Planned restaurants fuel hopes that long-sought downtown revival may be at hand

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Clockwise from top left, former bank at 22 S. Main, the Hartigan Block on N. Main, the former Rochester Recovery Center and the former Mel Flangan's Irish Pub. All four shuttered businesses will open in the not-too-distant future. (Courtesy photos)

ROCHESTER - Rochester is hungry for change in its downtown, and now developers and entrepreneurs are finally getting in on the action in an apparent feeding frenzy on formerly shuttered downtown properties.

With three new restaurants in the planning stages, could it be the downtown Rochester renaissance is at our doorstep?

Fast on the heels of learning that three vacant North Main Street properties will soon house thriving businesses, the City Council will tonight discuss providing tax incentives for a South Main Street developer to turn a former bank into a restaurant with apartments above it.

Norm Vetter, who owns Norm Vetter Foundations, is looking to purchase the building at 22 South Main and take advantage of municipal tax relief incentives, to invest nearly $1.5 million in its renovation which will result in a restaurant and a half dozen apartments.

The tax incentive can be allowed for anywhere between five and 15 years, City Manager Blaine Cox said on Monday. Vetter is seeking 11 years of relief, which would allow the building to be taxed at its current rate for that amount of time instead of at a higher rate based on the improvement he'll make.

The 12,000-square-foot 1850s-era Romanesque-style structure with its distinct Corinthian columns - formerly the Norway Plains Savings Bank - is expected to include six apartments including a mix of efficiencies, one- and two-bedroom units that will range in price from $925-$1,181 a month.

Before tonight's City Council meeting where they will discuss the proposal, local residents will be able to voice any concerns at a public hearing that begins at 7 p.m. in City Council chambers.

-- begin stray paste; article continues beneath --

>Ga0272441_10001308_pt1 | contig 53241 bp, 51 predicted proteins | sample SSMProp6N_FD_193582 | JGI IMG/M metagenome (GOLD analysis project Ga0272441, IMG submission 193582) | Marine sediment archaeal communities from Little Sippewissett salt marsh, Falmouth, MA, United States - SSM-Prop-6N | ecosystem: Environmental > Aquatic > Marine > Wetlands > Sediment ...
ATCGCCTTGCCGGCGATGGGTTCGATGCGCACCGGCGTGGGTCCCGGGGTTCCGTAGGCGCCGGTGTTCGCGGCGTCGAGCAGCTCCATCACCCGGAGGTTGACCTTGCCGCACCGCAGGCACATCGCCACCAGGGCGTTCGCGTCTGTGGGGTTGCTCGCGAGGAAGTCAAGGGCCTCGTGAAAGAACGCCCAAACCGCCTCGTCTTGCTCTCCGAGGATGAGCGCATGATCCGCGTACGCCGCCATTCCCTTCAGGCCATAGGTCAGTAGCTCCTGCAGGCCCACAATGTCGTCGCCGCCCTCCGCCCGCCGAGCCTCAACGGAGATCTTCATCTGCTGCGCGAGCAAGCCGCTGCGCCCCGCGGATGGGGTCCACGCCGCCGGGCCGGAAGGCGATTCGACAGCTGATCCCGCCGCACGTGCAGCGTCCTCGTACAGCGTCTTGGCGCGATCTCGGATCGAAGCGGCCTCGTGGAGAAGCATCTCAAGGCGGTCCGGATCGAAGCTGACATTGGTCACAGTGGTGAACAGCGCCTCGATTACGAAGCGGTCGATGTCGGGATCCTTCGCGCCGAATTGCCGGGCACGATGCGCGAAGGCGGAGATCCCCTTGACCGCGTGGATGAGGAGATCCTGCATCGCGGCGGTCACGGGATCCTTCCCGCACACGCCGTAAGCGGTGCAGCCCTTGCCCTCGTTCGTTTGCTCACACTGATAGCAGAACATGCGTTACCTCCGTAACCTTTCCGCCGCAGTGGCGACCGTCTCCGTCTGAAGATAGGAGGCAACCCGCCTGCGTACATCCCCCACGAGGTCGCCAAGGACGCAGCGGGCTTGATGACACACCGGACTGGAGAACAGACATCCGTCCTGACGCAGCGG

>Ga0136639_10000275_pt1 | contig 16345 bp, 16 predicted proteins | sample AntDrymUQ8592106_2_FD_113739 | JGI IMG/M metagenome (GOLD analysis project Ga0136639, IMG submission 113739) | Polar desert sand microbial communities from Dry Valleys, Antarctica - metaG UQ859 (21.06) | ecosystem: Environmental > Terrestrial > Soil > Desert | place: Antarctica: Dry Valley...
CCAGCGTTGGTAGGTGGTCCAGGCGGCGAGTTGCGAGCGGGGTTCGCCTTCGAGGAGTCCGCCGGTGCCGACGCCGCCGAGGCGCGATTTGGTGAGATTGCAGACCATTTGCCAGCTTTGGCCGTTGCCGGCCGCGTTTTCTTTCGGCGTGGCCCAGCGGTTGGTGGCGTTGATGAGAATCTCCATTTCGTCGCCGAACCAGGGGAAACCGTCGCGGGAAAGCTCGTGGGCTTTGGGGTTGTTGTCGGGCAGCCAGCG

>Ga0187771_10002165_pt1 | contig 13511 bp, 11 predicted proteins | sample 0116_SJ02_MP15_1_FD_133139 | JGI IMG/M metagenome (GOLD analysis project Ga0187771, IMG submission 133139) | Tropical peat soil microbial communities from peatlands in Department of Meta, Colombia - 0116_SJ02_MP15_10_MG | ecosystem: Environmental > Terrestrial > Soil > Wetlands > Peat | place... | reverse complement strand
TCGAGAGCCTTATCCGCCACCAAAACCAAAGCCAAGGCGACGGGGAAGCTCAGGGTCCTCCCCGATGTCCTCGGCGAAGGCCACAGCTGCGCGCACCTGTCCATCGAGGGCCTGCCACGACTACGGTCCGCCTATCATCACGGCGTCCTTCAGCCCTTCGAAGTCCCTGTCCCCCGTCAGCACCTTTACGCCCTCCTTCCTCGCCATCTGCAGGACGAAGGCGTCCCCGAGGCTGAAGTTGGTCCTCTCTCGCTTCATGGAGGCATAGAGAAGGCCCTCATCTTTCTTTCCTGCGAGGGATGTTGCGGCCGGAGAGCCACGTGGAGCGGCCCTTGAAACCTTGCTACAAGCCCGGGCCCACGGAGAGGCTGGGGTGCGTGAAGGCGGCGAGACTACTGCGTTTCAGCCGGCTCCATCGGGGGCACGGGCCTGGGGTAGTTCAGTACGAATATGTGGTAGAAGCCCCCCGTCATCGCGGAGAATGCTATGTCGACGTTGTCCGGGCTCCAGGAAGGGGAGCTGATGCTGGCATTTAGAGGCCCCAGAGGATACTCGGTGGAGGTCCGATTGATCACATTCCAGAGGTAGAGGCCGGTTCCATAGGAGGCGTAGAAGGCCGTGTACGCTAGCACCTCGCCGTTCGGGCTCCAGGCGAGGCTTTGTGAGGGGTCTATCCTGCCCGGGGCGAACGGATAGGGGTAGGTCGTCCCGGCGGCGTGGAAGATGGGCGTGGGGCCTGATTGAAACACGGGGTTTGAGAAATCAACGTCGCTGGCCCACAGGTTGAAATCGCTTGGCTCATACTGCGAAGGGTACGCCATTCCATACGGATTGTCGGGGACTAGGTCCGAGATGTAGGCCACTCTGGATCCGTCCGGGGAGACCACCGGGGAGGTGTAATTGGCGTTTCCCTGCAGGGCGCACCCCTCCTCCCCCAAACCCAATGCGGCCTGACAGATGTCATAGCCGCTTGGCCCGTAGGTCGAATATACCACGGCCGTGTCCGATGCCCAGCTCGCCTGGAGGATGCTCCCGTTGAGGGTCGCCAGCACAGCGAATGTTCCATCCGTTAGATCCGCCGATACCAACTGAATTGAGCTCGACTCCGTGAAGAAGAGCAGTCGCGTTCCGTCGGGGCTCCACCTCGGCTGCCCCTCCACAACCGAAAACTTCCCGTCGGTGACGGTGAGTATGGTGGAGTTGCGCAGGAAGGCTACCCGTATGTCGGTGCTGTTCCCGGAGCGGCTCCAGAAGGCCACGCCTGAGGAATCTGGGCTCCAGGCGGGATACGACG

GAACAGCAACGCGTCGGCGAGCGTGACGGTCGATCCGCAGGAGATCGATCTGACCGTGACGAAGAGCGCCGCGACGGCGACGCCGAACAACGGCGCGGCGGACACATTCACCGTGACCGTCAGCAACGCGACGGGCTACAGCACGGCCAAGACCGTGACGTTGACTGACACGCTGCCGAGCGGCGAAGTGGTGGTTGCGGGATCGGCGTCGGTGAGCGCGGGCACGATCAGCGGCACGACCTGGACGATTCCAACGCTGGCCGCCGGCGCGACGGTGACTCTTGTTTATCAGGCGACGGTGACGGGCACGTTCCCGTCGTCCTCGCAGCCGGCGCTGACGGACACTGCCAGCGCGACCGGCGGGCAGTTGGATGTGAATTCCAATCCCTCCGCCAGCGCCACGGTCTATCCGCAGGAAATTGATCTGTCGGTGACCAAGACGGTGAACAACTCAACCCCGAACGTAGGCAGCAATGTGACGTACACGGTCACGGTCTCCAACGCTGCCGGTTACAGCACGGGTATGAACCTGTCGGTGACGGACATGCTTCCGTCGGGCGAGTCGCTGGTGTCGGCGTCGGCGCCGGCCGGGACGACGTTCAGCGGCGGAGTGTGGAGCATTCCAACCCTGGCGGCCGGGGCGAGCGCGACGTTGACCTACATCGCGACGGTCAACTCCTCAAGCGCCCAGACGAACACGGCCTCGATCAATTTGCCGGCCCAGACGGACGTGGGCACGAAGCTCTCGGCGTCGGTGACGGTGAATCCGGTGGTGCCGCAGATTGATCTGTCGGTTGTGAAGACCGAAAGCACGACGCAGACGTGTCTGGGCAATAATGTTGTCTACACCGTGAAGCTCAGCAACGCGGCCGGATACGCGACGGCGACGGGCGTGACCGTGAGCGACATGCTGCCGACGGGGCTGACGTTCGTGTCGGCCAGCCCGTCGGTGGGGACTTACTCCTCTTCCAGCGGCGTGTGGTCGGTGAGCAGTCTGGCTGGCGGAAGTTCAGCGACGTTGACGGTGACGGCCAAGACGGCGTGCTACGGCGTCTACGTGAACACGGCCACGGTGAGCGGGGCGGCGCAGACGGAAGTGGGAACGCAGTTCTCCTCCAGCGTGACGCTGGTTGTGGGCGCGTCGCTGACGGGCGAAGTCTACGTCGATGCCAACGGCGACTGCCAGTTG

Cox said City Council members and the members of the public have voiced support for the project.

More good news about the downtown came on Aug. 3 when Bob Benoit of Gonic, who operates Mitchell Hill BBQ, announced on his personal Facebook page that he would be opening a restaurant in the former Mel Flanagan's Irish Pub space on North Main Street.

Benoit has been running a barbecue catering business for some time, but this is his first move to a fixed location. He expects to open this fall.

Earlier this month the Rochester Opera House and Rochester Performance and Arts Center announced they were renting the North Main Street building that housed the former Rochester Recovery Center. The building sits behind and just south of Rochester District Court, and will be used for youth theater and arts programs.

And plans are also in the works for another opening of a mixed use building in the North Main Street Hartigan Block, which was built in 1901 and is directly across the street from the courthouse.

The building will also include a restaurant on the ground floor and apartments above.

Meanwhle, Cox said the city continues to get inquiries from a number of developers about the city-owned Kelly Gymnastics building at 10 North Main St. and adjacent Scenic Theater building.

"We have gotten a fair amount of inquiries, and the number of calls have gone up," Cox said, adding that the hoped-for downtown rejuvenation is likely to be more of an "iterative process, a gradual thing that will start going faster over time."

It may be that time is now.

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